I understand that motors were sometimes unpainted when they were installed in the T's, and sometimes painted. If someone had their motor rebuilt and wanted it "unpainted", would you have to apply any sort of sealer on the unpainted engine? I've seen engines in restored vehicles left unpainted and they don't look rusty. Why is that? It's my understanding that once you sandblast something down to bare metal, you have to apply some sort of primer right away to avoid rusting, but unpainted engines look pretty clean. What's the secret?
Might be this cast iron look paint that's out there. Other's will follow with the name which I don't recall.
Lol Bill I think the T's propensity for leaking oil all over the place has a lot to do with the engine staying rust free. It might be more maintenance to keep it looking nice, but really a naked engine is like a shotgun or rifle - just keep it wiped down with oil. Heck, you throw some Marvel Mystery Oil on a rag and keep it in a ziplock and your engine will smell as good as it looks. You can just make a point to wipe it down occasionally.
"Cast Blast" paint.
Sandblasted metal will start rusting immediately. Moisture from your fingers and air will start the rust process. Bare metal would need some sort of oil or application to keep air/moisture from the bare metal. Not a permanent solution or recommended. The best way to have your "T" engine look unpainted is to paint it with a good quality- hi temp "cast iron" paint. This is what most all restorers do. It gives the look of unpainted cast iron and keeps the rust away. Apply the cast iron paint directly to the bare metal. NO primer is needed.
You could probably even put the MMO in a small spray bottle so that you really get the oil everywhere (just preferably not on the exhaust manifold) and then use your rag to wipe any runs and even everything out. It's kind of a neat idea the more I think about it.
An MTFCI judge (I don't remember which one) once posted on here that the engines were originally painter with a black wash (or green paint for the '26-7's), or they were left bare. They were NEVER originally painted with "cast blast" paint. FWIW.
After removing 3 layers of paint (green)off a '23 engine I came to that black wash. As I'd read here that was normal plus the fact that it didn't come off as easily as the other stuff I left it on.
From the Club's webpage Encyl.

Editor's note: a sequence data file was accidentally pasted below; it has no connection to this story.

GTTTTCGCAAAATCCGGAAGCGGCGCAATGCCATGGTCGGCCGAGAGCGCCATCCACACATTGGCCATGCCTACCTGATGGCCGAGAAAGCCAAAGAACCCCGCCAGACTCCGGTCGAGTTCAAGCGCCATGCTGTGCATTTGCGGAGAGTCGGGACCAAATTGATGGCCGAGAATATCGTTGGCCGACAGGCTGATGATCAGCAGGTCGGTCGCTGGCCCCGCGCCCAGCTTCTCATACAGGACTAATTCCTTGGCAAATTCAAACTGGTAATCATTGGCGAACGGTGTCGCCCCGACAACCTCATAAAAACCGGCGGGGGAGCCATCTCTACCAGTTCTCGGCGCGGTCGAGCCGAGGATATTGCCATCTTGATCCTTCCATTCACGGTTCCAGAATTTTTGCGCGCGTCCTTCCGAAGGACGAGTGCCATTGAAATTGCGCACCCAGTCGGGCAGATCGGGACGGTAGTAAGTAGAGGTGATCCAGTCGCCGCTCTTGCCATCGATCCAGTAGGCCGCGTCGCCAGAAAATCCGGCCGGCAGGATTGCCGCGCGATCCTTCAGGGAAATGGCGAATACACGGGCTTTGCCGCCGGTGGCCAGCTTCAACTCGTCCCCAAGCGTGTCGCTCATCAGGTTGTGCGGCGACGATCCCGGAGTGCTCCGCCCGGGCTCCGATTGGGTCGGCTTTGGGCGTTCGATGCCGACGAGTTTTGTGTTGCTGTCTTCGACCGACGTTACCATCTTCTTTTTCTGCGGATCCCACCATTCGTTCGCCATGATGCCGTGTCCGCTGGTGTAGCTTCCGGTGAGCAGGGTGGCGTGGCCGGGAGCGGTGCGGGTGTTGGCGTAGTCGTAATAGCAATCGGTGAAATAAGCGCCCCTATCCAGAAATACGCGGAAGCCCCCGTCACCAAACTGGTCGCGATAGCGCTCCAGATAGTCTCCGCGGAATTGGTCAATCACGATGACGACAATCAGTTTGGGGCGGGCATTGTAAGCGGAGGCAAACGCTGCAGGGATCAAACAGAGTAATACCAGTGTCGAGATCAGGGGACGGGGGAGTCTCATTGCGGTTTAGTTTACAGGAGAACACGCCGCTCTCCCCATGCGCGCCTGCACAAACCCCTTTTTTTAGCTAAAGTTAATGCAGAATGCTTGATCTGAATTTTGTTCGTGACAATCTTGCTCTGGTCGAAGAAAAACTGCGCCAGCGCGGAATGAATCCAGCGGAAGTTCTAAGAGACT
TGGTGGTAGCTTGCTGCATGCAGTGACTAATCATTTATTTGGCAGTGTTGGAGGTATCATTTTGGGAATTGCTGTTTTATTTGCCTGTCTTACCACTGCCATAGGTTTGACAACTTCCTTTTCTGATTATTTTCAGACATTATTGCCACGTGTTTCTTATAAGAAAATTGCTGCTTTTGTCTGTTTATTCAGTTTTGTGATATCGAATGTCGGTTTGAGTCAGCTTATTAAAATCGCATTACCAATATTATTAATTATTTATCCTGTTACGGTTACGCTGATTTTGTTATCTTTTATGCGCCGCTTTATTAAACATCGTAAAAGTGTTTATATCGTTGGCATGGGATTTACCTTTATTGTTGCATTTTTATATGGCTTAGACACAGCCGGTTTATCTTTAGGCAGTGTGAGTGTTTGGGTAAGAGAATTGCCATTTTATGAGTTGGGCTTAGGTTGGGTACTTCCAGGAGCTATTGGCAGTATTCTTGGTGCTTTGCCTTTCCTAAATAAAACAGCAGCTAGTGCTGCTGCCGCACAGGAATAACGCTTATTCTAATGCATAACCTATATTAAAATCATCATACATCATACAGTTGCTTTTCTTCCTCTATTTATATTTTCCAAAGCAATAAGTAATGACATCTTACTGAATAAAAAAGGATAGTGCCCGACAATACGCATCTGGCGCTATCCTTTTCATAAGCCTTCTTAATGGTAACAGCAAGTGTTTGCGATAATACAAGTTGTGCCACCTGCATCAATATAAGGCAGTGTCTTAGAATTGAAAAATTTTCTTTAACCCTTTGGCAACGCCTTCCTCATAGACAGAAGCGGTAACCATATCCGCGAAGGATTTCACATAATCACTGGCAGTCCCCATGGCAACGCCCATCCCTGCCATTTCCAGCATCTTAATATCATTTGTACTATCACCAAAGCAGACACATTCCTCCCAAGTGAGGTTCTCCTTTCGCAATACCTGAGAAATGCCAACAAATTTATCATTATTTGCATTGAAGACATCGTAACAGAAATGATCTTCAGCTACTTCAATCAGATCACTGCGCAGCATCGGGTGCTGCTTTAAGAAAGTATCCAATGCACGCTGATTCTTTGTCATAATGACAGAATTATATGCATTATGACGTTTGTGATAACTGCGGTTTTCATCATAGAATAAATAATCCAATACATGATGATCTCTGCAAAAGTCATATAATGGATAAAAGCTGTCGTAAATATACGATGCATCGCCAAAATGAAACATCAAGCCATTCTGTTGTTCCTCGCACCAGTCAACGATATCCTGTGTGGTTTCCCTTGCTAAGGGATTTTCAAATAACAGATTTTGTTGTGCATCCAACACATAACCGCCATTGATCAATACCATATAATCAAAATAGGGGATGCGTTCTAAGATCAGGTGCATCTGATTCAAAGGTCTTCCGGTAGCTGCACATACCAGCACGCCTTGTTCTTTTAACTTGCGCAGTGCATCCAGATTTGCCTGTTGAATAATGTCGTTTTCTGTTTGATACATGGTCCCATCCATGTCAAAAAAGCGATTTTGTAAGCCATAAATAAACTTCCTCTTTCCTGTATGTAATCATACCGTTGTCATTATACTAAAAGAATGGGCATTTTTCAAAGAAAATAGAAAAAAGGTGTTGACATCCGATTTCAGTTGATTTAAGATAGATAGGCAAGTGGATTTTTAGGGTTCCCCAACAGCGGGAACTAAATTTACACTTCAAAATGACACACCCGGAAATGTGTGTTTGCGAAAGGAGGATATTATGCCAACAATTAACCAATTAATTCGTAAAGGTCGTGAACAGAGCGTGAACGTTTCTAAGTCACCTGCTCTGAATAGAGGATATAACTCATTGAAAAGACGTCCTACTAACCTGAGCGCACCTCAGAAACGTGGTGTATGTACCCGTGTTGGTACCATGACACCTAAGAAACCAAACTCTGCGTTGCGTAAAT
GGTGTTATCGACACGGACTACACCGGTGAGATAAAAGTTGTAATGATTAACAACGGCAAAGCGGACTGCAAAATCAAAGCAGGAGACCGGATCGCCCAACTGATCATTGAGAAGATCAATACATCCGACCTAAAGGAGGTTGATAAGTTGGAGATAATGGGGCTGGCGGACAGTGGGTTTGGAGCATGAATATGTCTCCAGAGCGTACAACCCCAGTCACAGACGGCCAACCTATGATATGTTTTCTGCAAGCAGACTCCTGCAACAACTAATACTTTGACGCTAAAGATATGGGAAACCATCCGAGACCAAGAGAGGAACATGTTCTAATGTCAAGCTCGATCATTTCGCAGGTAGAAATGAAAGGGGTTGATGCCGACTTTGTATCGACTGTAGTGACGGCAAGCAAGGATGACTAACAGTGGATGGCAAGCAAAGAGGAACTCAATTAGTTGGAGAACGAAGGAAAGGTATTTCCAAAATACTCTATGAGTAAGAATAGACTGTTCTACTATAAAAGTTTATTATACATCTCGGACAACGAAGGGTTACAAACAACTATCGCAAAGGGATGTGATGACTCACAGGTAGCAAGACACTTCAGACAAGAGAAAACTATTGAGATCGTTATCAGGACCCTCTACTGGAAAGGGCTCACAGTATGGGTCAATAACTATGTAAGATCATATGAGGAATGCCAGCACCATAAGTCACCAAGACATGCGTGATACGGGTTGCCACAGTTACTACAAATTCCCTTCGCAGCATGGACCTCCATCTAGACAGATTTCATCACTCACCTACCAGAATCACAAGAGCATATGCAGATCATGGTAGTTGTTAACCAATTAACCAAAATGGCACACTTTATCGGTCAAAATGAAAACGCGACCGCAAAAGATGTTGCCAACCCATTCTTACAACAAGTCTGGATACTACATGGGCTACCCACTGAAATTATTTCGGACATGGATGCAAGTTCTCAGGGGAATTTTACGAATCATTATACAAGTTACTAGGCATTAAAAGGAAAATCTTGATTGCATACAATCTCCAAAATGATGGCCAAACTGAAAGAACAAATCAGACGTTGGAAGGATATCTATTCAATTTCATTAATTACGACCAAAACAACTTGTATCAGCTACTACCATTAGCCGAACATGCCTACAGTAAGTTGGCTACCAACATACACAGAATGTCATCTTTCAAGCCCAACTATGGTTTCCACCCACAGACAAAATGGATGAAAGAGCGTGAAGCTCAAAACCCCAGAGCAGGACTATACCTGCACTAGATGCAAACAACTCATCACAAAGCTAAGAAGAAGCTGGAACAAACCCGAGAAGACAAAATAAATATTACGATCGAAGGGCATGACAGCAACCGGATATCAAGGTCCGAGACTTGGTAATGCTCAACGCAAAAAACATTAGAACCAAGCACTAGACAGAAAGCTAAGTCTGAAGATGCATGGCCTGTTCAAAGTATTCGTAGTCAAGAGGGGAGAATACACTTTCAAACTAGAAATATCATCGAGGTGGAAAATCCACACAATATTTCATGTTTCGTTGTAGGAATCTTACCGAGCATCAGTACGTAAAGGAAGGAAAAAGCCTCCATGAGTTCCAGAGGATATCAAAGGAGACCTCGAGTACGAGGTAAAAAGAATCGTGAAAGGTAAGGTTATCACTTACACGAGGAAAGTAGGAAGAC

This paint was F-142 Black Slush Paint. It was probably the fastest air drying paint used in the Ford Motor Company, and it certainly was the simplest in composition. It was made from 50% Gilsonite and 50% petroleum spirits (paint thinner). Crankcases were dipped in this material and would air dry in an hour or less. Parts painted with F-142 would have appeared to be “dense black” in color, but probably not very glossy or shiny.
1915 'Ford Shops'
A dull black on engines is better than modern 'cast blast' finish IMO, 'cept on the aluminum hogshead, leave that un-painted.
Here's a bit from the encyclopedia about engine paining and lack thereof:
Little written evidence exists that indicates engines were painted any color. If painted, early cars (1909) were probably painted chassis (body) color, and all were probably black if painted after the early production. Early Ford records do not seem to indicate any engine paint.
The oil pan (crankcase), after the very early production, was painted black. Transmission covers were probably also painted if the engine was, except in the case of the aluminum covers, which were always bare.
I assume you're asking about your 1916, so I'm skipping the part about 26-27.
Other records at the Ford Archives list the amount of black paint used on the engine assembly. Unfortunately these records do not say just where this paint was applied; to the entire engine, or to just the crankcase which was definitely painted. Notes also give a paint number which was the same as the black paint used on the radiator, a thin sort of a “wash.” This could be consistent with the black “paint” found on parts of the engine of the “Rip Van Winkle” 1917 Ford which had just twenty-six miles of use.
To add to the confusion, factory photos of the chassis and engine seem to indicate no paint on the engine block, while the crankcase was definitely black.
Perhaps some engines were painted, and some were not. It's an open question.